Henderson v Henderson6 established a rule of abuse of process that is now known by the name of the case. In making that 19th century judgment, Sir James Wigram explained that parties are required to present their entire case during the course of proceedings. That is, raising an argument in subsequent proceedings which could have been raised in the earlier proceedings will constitute an abuse of process. But what constitutes subsequent proceedings? In the recent case of Kensell v Khoury, the question was whether the Henderson principle could be invoked in the same action, where parties seek to amend their claims to replicate a claim which had earlier been summarily dismissed.
Khoury and Kensell occupied adjoining properties whose transfers contained similar covenants to comply with relevant planning conditions. Kensell carried out conversion works to his property from 2004, which Khoury argued were in breach of planning conditions. The relevant planning authority did not investigate this. Khoury issued proceedings in 2012 to seek a declaration that Kensell's building works were in breach of the restrictive covenant, which was amended in 2015 to include a claim in damages for nuisance. It was alleged that Khoury could enforce the restrictive covenant on the basis that the two properties were part of a building scheme. Kensell successfully applied for summary judgment in respect of the restrictive covenant claim in 2017 (the claim for nuisance continued), which Khoury unsuccessfully appealed. In the process of appeal, and following a change of legal advisors, Khoury applied to amend his claim to include a breach of covenant claim vested on section 56(1) of the Law of Property Act 1925. Kensell opposed this application on the grounds that it would be an abuse of process to introduce a new argument at this stage in proceedings, rather than before the summary judgment hearing. The County Court allowed the amendment, which Khoury unsuccessfully appealed.
In hearing the appeal, Zacaroli J held that the Henderson rule could in principle apply to different stages in the same proceedings, for example, where an aspect of the claim had been advanced and dismissed at an earlier phase in the proceedings. He noted, however, that the principle is less likely to apply in these circumstances than when a new action is brought. In reaching these conclusions, the court found that that the County Court's findings were incorrect as it had failed to consider the Court of Appeal's application of Henderson in the key case of Tannu.7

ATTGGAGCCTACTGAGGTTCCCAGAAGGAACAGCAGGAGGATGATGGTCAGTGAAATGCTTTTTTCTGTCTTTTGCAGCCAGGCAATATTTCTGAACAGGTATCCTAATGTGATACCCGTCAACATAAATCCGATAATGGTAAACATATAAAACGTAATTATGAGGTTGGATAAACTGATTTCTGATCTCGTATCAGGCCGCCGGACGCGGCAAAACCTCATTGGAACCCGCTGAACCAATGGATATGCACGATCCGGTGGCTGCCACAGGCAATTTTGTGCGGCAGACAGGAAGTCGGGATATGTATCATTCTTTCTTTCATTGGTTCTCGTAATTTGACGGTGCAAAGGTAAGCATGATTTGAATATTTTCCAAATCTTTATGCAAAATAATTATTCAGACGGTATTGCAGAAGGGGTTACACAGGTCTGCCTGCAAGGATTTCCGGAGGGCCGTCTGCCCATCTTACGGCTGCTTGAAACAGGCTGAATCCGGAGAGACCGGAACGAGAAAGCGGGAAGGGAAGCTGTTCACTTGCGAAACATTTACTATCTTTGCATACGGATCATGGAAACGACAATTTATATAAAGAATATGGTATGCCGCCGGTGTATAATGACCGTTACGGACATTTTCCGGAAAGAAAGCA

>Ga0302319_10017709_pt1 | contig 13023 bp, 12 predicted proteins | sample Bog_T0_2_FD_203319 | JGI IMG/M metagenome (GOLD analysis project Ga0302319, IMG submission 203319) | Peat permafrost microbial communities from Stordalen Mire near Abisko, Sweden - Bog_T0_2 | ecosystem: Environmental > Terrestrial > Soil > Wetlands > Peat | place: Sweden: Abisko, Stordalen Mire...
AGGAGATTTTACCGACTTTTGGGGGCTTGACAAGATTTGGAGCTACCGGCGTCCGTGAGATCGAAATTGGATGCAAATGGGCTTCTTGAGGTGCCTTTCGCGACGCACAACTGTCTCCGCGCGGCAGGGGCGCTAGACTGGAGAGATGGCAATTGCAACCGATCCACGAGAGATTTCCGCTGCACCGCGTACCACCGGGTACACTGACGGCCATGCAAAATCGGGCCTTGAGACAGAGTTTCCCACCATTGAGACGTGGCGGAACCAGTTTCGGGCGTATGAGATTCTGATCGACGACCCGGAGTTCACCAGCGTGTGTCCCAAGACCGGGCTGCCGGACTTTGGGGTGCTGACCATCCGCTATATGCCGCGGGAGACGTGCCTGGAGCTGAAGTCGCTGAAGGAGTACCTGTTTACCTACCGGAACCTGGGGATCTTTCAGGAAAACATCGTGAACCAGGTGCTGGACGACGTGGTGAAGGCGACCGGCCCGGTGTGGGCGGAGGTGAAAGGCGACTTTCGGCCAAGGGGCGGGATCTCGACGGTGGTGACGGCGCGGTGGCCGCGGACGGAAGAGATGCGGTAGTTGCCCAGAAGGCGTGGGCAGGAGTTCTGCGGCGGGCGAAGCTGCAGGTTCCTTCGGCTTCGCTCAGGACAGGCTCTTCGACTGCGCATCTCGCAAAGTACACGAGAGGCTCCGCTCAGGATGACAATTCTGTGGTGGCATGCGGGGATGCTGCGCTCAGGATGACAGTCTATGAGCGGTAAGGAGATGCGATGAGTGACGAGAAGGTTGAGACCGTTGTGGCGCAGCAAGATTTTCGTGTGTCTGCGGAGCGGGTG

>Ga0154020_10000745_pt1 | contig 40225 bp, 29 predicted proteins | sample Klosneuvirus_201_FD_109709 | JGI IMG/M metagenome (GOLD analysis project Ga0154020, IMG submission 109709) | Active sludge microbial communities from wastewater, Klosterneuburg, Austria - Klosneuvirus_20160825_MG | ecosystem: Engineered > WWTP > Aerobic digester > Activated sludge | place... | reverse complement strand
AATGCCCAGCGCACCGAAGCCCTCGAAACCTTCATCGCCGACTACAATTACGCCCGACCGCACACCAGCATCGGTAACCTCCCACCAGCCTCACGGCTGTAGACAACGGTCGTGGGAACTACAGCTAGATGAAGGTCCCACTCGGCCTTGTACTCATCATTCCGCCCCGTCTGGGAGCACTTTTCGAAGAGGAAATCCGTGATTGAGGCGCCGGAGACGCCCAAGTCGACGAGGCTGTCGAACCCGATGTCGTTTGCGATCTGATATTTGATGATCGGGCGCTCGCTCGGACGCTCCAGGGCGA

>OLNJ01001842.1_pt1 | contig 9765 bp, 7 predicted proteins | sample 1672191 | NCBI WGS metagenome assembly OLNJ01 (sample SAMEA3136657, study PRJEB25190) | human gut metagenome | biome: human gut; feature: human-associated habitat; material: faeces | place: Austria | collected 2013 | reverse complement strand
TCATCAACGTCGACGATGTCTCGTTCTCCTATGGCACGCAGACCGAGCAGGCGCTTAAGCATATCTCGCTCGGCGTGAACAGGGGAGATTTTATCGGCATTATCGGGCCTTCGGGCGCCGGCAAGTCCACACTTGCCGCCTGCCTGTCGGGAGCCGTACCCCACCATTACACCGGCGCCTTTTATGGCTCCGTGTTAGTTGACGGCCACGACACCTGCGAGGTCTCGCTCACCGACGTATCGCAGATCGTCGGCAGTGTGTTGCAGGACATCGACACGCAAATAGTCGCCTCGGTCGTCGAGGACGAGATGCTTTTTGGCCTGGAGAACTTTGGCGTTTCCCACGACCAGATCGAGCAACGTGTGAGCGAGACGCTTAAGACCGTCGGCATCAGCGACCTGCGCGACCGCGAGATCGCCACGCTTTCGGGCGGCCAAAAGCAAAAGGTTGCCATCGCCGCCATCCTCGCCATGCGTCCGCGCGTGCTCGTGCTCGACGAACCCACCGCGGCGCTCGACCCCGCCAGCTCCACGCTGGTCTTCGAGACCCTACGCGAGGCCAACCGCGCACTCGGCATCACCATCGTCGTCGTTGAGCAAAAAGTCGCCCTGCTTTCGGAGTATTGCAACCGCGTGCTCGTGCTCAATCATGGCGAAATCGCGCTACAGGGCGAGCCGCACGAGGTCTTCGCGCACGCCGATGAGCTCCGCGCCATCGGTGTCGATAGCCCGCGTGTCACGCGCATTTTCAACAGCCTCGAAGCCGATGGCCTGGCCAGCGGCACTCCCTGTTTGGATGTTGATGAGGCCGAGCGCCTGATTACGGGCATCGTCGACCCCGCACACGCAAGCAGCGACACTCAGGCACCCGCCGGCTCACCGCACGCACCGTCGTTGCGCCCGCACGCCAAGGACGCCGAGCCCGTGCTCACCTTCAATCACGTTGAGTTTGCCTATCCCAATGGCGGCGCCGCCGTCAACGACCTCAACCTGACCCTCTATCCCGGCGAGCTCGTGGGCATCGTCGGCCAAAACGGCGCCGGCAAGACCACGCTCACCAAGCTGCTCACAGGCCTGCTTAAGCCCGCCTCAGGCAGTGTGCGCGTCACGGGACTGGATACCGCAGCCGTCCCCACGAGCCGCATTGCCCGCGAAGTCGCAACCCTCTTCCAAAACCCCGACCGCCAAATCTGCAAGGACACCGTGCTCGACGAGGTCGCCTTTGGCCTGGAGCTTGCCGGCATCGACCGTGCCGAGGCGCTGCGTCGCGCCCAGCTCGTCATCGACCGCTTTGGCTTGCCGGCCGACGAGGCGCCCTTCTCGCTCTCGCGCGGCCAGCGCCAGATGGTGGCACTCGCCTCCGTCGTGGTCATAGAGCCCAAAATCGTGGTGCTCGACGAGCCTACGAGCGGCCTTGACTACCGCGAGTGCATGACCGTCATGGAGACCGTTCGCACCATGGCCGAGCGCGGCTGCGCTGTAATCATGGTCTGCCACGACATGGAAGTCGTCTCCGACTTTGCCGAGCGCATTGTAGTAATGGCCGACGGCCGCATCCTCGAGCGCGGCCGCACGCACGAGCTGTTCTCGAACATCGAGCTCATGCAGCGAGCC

Zacaroli J explained that a key factor in determining whether the rule applies to different stages in the same proceedings is whether the earlier claim had been dismissed without a full assessment of its merits. As such, it is less likely that the Henderson rule will apply following a strike out application than a preliminary issue hearing. The judge also emphasised the court's wide discretion in granting permission for amendments to claim, pursuant to CPR 17, and the practice to permit amendments after a strike out hearing before the ruling is made final.
Applying his findings to the facts, Zacaroli J held that, while the introduction of Khoury's section 56(1) claim could in principle be an abuse of process (contrary to the Country Court's judgment), it was not on the facts an abuse of process. This was because the action continued in respect of the nuisance claim and the primary reason section 56(1) was not relied on earlier was due to a failure of Khoury's previous legal advisors. He noted that Khoury was correct in challenging the amendment, however, and as such made no order as to costs.
Zacaroli J clarified that the Henderson rule may apply in the context of the same proceedings, depending on the stage of the proceedings and any determinations made by that stage. Whilst it is yet to be used to bar an application to amend, this judgment again highlights the importance of exploring all options from the outset of proceedings and not relying on the ability to amend your claim if your initial strategy is unsuccessful.